Large corporations have benefited from offshore outsourcing initiatives for more than 15 years. These benefits include cost savings and access to skilled and flexible work forces. Advances in technology and enhanced business processes are allowing small to medium-sized enterprises (SMEs) to realise the same benefits.

For firms that decide the benefits to outsourcing outweigh the challenges, outsourcing non-core functions to an offshore centre of excellence has proven to be a viable way to reduce costs and remain focused on core business growth.

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After the decision to outsource has been reached, the SME should begin a detailed analysis of its business to determine which processes are strategically advantageous to send offshore. Preparing to outsource can be quite time consuming but by following a structured approach, it can offer an organisation many of the aforementioned benefits.

The outsourcing process can be divided into five stages:

Stage 1 – Analyse budget

Before deciding on the business processes that should be outsourced, the SME needs to first analyse its internal cost structure. The firm should assess the amount paid to local service providers, and then evaluate internal budgets for in-house business processes. Next, the SME should examine both current and future projects, evaluating both estimated and actual cost structures for each project assuming that a local provider would complete it.

Stage 2 – Prioritise opportunities

After thoroughly breaking down the existing and estimated budget for company projects, the SME should prioritise opportunities to outsource. Those processes with the combined characteristics of relatively low risk, high cost and non-core to the business should be initially considered. The SME should concentrate first on quick wins in implementing opportunities.

Stage 3 – Select provider

The next step is to identify a service provider that meets both the technical needs and fits within the cost structure of the project. This is perhaps the most time consuming stage in the outsourcing process, as there are thousands of service providers from which to choose from for each business process. After developing a short-list of providers, the SME must next perform sufficient due diligence in the evaluation process. Tapping external resources such as technical certifications and client references should give the SME a better idea of specific provider capabilities, and the use of industry experts and consultants can speed along the selection process. The compatibility of regional and company cultures must also be addressed.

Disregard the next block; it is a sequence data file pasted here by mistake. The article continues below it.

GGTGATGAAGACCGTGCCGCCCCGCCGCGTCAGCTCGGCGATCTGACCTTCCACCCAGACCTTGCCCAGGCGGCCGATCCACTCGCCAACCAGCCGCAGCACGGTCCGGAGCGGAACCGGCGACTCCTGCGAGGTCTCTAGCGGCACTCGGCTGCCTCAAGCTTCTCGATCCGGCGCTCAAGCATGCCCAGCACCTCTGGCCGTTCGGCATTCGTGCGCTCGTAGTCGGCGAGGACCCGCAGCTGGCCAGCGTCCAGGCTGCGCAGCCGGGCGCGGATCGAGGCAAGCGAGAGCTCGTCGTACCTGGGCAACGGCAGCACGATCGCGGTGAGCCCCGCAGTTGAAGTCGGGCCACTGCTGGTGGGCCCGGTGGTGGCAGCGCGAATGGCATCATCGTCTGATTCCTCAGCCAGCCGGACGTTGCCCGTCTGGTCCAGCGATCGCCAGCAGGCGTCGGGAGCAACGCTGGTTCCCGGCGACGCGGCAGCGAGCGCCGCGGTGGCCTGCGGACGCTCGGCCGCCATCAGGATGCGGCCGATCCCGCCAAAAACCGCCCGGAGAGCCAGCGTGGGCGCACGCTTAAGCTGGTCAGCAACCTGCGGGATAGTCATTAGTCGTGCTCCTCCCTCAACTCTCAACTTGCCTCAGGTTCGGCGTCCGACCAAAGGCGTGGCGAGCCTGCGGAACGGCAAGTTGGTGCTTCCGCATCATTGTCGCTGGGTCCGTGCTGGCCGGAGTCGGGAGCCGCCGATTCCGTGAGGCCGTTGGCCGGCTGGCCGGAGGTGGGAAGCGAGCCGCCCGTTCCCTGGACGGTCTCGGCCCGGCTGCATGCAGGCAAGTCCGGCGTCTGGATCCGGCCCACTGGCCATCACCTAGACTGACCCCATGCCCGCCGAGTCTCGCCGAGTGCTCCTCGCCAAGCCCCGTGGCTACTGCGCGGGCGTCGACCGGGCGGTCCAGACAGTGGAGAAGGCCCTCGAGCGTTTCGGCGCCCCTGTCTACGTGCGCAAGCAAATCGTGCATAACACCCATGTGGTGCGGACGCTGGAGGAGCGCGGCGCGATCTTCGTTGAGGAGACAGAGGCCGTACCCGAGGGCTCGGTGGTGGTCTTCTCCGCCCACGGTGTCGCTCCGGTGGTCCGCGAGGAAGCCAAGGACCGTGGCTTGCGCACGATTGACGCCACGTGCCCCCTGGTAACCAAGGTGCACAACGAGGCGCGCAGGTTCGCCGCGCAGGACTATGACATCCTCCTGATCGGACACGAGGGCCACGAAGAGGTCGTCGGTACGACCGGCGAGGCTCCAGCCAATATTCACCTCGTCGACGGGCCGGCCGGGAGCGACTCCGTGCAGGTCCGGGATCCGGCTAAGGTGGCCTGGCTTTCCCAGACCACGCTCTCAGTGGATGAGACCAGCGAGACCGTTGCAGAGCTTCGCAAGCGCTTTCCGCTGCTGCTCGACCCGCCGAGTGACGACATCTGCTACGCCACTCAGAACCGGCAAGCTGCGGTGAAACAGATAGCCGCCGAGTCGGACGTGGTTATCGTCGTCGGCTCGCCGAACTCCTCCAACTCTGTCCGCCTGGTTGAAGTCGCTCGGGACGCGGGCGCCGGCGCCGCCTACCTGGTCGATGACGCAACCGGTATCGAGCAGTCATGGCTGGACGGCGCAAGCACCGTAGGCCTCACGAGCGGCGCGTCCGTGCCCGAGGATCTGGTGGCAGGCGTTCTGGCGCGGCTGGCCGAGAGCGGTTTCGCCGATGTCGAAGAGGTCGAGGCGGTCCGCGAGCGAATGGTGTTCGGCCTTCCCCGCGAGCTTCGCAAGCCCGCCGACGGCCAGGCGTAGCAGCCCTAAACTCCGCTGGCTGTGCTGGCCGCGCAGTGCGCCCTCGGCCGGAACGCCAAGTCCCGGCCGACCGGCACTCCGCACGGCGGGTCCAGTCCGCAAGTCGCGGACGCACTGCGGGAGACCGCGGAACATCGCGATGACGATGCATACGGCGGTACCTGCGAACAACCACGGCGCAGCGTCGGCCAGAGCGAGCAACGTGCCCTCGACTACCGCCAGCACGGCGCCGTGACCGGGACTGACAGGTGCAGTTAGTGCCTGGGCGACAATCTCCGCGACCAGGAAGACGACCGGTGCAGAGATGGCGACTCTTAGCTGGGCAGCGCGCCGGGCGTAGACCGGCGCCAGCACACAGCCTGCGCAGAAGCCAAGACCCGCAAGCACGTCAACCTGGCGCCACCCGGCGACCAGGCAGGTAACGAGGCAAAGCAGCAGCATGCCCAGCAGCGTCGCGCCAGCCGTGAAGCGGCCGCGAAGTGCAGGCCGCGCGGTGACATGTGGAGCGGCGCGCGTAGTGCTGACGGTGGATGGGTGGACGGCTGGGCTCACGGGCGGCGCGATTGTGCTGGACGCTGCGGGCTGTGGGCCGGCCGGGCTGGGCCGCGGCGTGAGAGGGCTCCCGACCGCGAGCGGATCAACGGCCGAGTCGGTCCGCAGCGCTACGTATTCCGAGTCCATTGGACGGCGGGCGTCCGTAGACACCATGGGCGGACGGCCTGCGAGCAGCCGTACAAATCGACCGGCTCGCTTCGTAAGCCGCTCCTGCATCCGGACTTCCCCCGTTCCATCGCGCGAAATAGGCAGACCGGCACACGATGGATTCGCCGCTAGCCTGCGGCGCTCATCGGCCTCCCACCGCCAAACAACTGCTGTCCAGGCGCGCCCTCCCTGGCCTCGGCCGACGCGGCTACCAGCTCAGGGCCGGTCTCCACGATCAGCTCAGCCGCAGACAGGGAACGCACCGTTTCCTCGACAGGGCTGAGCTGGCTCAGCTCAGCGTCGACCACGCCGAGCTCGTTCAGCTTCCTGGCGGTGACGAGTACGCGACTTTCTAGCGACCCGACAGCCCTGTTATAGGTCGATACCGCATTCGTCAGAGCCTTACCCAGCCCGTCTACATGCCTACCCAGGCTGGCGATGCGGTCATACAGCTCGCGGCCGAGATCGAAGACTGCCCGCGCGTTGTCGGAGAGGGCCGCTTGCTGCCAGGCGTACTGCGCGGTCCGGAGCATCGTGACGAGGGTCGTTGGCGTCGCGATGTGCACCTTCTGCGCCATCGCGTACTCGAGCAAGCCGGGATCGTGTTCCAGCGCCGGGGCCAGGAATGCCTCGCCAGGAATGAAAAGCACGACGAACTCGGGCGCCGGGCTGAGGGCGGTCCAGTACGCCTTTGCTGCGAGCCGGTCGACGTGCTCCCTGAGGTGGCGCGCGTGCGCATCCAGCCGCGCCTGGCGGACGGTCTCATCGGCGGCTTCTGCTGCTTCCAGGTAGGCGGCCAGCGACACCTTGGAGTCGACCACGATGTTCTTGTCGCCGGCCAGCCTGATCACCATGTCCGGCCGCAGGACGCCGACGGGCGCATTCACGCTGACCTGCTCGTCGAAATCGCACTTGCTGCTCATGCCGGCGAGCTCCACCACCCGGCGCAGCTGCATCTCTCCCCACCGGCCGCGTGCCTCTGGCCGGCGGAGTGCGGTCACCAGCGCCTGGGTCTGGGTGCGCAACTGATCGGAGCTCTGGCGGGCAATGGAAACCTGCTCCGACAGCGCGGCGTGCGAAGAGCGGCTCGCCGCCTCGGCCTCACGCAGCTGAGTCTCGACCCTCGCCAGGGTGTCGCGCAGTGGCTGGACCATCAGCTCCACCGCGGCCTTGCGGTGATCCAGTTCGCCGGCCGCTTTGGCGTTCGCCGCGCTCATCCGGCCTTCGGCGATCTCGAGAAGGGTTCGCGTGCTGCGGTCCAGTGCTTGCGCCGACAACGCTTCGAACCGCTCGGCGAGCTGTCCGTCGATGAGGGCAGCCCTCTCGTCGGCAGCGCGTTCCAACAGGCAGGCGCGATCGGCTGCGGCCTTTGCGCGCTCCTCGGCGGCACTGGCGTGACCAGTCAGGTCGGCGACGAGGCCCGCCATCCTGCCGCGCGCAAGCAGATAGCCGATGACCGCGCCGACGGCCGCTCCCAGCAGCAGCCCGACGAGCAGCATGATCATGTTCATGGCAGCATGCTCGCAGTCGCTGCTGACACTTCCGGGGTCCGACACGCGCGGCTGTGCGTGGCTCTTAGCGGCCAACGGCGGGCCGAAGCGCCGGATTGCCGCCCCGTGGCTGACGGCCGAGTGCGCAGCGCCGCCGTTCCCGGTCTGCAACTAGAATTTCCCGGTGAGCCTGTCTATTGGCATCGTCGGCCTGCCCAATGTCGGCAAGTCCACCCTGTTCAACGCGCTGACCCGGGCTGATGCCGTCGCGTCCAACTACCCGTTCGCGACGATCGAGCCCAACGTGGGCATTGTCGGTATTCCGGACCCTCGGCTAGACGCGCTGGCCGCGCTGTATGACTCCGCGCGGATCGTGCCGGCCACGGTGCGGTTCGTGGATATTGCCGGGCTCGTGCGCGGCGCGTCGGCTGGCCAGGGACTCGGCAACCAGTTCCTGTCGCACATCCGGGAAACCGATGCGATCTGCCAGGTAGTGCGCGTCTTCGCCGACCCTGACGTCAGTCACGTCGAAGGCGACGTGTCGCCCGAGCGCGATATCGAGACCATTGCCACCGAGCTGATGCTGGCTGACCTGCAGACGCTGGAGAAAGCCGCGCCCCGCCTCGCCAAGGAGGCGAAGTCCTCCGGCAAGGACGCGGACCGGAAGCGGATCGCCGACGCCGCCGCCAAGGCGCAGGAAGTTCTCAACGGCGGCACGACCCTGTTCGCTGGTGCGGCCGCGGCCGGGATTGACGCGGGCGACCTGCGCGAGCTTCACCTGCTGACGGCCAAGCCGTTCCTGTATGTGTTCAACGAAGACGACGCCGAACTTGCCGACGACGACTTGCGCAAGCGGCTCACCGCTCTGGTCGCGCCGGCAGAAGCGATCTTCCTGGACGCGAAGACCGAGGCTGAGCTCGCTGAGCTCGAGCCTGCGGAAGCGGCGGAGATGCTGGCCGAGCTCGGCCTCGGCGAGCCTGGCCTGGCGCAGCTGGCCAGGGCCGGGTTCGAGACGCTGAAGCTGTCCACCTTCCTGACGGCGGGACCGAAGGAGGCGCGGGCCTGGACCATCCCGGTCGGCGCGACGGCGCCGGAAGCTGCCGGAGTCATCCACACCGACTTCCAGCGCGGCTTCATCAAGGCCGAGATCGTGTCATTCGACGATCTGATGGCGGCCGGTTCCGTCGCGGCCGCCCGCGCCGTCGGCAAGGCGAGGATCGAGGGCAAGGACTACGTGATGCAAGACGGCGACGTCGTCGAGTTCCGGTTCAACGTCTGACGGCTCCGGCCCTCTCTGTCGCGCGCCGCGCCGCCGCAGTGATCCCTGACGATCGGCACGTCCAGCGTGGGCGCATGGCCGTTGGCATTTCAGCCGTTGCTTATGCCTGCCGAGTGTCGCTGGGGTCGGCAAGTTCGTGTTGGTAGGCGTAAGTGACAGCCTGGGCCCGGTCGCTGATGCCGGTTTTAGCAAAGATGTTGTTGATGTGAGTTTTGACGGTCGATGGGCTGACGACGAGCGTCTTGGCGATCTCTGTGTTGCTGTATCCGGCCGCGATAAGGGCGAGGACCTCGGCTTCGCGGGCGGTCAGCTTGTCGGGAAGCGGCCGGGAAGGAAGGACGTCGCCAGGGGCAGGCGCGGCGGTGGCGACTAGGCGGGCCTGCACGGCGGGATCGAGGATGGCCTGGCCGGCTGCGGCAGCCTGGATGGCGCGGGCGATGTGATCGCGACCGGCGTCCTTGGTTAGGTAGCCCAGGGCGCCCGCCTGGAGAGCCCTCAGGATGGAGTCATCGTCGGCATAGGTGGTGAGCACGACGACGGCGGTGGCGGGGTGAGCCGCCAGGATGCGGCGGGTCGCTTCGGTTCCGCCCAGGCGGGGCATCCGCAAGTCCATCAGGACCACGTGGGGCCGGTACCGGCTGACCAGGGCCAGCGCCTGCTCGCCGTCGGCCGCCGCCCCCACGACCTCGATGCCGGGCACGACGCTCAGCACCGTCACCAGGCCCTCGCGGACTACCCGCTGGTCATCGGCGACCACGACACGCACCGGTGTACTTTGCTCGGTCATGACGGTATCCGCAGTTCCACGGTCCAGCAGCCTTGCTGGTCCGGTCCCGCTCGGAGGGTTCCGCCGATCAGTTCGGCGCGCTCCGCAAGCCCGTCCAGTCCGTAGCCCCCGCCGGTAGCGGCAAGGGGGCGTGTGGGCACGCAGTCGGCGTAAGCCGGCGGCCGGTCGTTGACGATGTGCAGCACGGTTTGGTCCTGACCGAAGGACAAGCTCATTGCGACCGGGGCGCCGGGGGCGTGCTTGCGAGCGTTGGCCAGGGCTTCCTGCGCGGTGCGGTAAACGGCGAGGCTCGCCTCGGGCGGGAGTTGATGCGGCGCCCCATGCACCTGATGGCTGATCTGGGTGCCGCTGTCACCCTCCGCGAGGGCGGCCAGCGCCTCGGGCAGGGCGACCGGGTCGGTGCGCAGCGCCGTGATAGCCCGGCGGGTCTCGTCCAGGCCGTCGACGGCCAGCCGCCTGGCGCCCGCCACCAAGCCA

It is particularly important for an SME to examine the size of a service provider. The large providers may not always be the best fit, as they are used to dealing with very large contracts and often do not understand the unique needs that an SME may have.

Stage 4 – Pilot

The next challenge lies in contractually establishing the relationship and beginning initial projects. It is important during the pilot stage to rely on a well-structured service level agreement to define the relationship and offer project exit strategies. It is important for an SME to keep a certain portion of its core staff in house, as this enables the firm to keep highly regarded knowledge secure and allows it to dictate the vendor’s role in the relationship, not vice-versa. This retained organisation should have clearly defined roles and responsibilities and be the bridge to the outsourcing provider. It may also be beneficial for the SME to keep close contact with the provider through onsite project managers, or at a minimum, frequent site visits and evaluations.

Stage 5 – Re-evaluate/expand

As the SME gains experience with the pilot outsourcing projects, it must ask the following questions: Have our providers delivered the type of product we were expecting? What aspects were successful? What can we do better during the partner selection and project management phases? What have we learned from these initial projects?

After answering these questions, the SME should have a solid evaluation of the partner relationship. If the relationship is successful, continue and expand by returning to stage one for a new cost structure analysis and re-evaluate new business processes that may be ready for outsourcing. If the relationship is problematic, decide whether to mend the relationship or change providers. If the partner needs to be changed, return to stage three and begin again with a new partner search.

With advances in technology and competencies developed offshore, SMEs can begin to realise the benefits formerly achieved by larger companies. Although the process of evaluating outsourcing opportunities is not easy, a structured approach will minimise distractions during the process.

By following the five steps, SMEs will be able to successfully transfer projects offshore. As SMEs begin this process, it is important to determine if external support is required. External support can help navigate through the sea of choices, both technically and legally.